//Carbon monoxide week to raise awareness among homeowners

Carbon monoxide week to raise awareness among homeowners

Carbon monoxide is a deadly gas released from faulty boilers, and is the most common cause of fatal poisoning in the UK. In fact, every year 50 people are killed from monoxide inhalation and many more hospitalised.

And as part of Carbon Monoxide Awareness Week homeowners are being given advice on how to avoid breathing in this deadly gas. Of course, most of us know what to do when we smell gas, but as monoxide is colourless and odourless it’s almost impossible to detect.

Carbon monoxide is usually released when a boiler is faulty or damaged, meaning the fuel has not been burning properly. And as boilers are being turned on all over Britain for winter after six months inactivity, it’s at this time that a leak is most likely to happen.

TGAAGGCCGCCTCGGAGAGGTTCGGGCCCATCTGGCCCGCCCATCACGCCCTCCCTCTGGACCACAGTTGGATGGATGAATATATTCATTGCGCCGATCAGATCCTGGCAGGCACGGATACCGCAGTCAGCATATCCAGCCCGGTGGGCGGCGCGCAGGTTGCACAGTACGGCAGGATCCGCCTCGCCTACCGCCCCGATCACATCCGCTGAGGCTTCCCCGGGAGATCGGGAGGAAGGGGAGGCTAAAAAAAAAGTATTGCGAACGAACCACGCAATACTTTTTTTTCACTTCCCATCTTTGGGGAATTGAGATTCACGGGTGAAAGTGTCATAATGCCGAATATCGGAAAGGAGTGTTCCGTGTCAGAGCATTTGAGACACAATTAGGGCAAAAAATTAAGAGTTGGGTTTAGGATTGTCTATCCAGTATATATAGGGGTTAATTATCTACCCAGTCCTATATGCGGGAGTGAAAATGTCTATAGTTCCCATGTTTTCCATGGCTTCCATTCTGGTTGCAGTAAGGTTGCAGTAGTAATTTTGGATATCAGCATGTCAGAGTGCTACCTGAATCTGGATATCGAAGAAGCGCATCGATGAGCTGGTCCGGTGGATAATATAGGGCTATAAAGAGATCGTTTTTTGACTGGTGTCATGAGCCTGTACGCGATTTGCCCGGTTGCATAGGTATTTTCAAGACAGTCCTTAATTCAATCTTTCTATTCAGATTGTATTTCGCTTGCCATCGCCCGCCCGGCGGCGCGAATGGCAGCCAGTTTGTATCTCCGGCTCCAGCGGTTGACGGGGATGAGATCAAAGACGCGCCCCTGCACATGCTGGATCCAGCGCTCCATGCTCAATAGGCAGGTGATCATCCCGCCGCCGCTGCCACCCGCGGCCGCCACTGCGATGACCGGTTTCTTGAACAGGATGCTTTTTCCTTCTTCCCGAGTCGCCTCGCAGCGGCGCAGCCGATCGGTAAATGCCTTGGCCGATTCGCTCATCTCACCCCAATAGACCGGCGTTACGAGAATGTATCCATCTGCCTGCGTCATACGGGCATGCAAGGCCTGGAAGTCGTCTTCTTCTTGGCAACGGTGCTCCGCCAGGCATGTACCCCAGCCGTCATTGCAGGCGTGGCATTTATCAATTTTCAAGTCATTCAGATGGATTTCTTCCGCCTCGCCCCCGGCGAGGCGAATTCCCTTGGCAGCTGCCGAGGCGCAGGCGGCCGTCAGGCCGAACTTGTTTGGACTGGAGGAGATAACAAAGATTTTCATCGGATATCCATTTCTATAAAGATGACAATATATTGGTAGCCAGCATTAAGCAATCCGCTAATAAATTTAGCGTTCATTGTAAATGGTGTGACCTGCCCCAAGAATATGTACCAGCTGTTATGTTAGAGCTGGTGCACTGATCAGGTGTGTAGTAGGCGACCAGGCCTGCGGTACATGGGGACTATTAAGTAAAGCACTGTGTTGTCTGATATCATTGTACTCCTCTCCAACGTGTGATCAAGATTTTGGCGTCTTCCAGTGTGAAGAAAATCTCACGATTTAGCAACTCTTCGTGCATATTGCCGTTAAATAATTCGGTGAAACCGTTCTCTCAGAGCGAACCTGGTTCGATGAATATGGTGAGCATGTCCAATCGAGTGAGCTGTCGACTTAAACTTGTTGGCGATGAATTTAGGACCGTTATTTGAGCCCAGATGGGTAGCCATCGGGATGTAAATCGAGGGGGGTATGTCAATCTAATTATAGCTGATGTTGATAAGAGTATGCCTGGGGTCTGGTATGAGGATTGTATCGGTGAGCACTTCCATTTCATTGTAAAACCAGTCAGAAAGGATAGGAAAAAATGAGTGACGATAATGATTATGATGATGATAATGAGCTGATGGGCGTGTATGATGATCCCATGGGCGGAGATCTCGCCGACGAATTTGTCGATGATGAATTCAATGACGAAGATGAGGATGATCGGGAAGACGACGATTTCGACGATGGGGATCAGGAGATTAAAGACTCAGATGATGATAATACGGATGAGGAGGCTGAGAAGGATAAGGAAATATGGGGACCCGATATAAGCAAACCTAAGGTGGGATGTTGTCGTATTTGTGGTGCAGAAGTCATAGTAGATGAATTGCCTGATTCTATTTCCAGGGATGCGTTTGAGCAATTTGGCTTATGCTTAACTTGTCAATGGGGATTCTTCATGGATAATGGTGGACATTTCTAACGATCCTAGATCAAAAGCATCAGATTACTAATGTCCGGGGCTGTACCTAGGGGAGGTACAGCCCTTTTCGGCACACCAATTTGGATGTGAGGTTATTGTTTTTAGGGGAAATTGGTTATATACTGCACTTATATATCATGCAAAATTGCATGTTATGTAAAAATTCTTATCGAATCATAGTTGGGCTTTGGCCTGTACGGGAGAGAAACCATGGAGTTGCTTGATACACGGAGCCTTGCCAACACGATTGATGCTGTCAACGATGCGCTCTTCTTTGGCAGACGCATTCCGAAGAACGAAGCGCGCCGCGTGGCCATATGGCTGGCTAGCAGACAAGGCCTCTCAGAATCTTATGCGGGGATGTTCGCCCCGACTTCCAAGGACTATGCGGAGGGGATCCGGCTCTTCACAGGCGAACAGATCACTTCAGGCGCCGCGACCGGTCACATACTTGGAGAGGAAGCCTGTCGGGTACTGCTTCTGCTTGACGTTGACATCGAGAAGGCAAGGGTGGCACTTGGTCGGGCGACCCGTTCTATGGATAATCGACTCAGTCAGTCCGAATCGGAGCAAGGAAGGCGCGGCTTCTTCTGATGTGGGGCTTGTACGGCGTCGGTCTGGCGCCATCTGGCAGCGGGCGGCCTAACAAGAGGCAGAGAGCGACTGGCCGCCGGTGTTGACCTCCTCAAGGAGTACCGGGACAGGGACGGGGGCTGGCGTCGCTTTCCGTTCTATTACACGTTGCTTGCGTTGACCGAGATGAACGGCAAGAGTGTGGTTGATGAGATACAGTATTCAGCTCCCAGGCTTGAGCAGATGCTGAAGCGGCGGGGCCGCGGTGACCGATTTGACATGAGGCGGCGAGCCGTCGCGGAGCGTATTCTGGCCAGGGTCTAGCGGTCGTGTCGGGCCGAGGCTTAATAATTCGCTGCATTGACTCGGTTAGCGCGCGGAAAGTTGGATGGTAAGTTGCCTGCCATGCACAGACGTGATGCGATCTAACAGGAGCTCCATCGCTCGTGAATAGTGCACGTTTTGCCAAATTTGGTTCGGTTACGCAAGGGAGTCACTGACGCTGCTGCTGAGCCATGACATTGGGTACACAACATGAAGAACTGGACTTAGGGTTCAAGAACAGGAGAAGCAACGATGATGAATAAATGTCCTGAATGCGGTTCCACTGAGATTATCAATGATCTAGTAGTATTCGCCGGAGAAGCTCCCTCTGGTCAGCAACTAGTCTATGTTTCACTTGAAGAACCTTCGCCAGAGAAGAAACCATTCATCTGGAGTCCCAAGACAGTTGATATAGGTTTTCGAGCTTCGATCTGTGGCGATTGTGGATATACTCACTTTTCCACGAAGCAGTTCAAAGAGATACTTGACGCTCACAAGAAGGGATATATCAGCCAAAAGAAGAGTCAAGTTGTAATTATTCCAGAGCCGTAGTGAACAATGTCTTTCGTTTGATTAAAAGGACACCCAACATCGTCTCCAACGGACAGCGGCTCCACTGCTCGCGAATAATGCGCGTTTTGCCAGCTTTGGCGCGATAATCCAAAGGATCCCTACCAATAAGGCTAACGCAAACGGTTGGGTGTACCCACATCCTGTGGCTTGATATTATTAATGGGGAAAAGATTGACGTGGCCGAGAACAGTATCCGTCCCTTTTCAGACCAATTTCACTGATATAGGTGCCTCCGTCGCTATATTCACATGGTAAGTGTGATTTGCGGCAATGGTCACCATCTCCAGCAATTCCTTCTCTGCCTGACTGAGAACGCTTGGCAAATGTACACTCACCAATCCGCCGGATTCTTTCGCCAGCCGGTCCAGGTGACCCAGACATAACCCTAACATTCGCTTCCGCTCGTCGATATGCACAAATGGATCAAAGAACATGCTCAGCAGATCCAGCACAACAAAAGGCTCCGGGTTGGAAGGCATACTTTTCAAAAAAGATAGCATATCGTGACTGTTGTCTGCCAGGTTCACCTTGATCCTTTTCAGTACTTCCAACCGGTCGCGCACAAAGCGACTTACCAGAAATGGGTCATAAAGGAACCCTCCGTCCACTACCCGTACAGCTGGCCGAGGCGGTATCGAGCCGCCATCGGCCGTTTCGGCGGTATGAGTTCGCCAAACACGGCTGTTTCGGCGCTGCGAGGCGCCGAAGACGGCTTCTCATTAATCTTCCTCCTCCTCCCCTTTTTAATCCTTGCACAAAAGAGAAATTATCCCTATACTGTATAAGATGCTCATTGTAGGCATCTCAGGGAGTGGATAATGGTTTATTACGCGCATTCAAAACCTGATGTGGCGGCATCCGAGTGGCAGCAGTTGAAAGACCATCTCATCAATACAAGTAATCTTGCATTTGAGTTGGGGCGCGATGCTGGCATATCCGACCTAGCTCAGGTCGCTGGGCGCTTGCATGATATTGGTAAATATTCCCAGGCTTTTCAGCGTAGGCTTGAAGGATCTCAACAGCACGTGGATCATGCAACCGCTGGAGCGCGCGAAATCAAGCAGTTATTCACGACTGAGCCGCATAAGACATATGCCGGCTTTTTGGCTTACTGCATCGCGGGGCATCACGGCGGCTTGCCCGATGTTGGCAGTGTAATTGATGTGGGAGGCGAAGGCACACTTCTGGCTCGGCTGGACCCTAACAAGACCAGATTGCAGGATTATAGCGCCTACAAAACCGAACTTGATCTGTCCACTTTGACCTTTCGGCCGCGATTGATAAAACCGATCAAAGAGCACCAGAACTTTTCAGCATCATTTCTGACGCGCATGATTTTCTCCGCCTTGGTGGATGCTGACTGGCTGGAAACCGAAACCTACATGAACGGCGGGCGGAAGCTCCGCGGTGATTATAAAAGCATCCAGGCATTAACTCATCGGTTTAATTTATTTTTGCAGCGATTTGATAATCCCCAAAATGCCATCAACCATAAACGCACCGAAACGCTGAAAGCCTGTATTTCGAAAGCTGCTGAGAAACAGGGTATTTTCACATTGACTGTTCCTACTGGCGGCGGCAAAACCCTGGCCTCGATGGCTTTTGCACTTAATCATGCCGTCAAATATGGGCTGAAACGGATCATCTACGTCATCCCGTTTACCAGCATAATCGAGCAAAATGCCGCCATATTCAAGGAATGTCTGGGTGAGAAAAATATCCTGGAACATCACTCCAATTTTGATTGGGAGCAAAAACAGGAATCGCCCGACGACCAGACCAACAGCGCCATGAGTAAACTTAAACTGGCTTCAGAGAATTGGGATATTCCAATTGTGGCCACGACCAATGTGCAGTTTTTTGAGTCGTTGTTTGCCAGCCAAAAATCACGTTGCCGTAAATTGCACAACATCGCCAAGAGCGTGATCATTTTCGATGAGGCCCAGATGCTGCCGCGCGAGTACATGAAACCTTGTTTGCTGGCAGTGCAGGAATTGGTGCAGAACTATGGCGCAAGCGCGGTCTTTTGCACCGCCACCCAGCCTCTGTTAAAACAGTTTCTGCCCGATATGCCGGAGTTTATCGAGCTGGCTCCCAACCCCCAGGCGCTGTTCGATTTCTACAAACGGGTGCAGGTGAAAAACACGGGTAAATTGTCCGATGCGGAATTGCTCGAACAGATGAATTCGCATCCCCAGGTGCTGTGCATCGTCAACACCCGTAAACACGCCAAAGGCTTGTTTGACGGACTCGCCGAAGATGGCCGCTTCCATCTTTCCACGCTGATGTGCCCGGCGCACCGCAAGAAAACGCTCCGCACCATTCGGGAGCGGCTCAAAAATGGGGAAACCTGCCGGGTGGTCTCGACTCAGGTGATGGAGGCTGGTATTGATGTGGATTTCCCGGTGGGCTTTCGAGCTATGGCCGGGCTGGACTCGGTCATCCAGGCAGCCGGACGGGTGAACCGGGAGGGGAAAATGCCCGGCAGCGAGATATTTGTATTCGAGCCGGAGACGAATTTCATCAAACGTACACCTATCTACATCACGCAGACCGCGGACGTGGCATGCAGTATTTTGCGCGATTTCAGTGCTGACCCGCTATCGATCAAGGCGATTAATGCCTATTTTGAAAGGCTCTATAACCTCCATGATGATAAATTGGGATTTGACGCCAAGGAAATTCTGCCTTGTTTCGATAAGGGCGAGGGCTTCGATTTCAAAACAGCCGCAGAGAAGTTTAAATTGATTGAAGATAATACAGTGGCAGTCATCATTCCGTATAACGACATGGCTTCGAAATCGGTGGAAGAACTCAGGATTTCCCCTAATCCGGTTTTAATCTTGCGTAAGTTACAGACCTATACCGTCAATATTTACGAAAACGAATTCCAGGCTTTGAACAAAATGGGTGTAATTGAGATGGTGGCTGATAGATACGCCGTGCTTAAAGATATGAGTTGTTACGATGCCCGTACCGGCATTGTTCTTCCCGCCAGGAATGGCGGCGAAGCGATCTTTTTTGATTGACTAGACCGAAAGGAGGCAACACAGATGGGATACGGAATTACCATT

Npower, one of the leading companies for boiler servicing and repairs, is urging homeowners to have their boilers checked more regularly to avoid any unwanted problems. By having your boiler serviced once a year would reduce carbon monoxide worries significantly, along with installing a CO alarm.

Worryingly, two thirds of homeowners fail to have their gas appliances serviced. And only half are booking annual boiler check-ups, despite a third of boilers being over 10-years-old. It’s not just boilers being neglected, but also cookers and fires too.

Head of npower operations, Chris Thewlis, said: “Carbon monoxide leaks can be difficult to spot. Older appliances are definitely more at risk from CO leaks as they are more likely to be inefficient and malfunction, wasting money and risking health. It’s particularly worrying that people are not booking in their annual services for their appliances, especially when the risk is so high.

“Millions of UK homes could be at risk of a CO leak. But with the help of a carbon monoxide alarm, people will be alerted to the fact that there is a problem and will be able to act. It’s not just big leaks that can be detrimental to health; smaller leaks, which emit lower levels of carbon monoxide, can cause serious damage to your health over time.”

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2011-11-25T11:46:48+00:00 November 25th, 2011|Boiler Blog|

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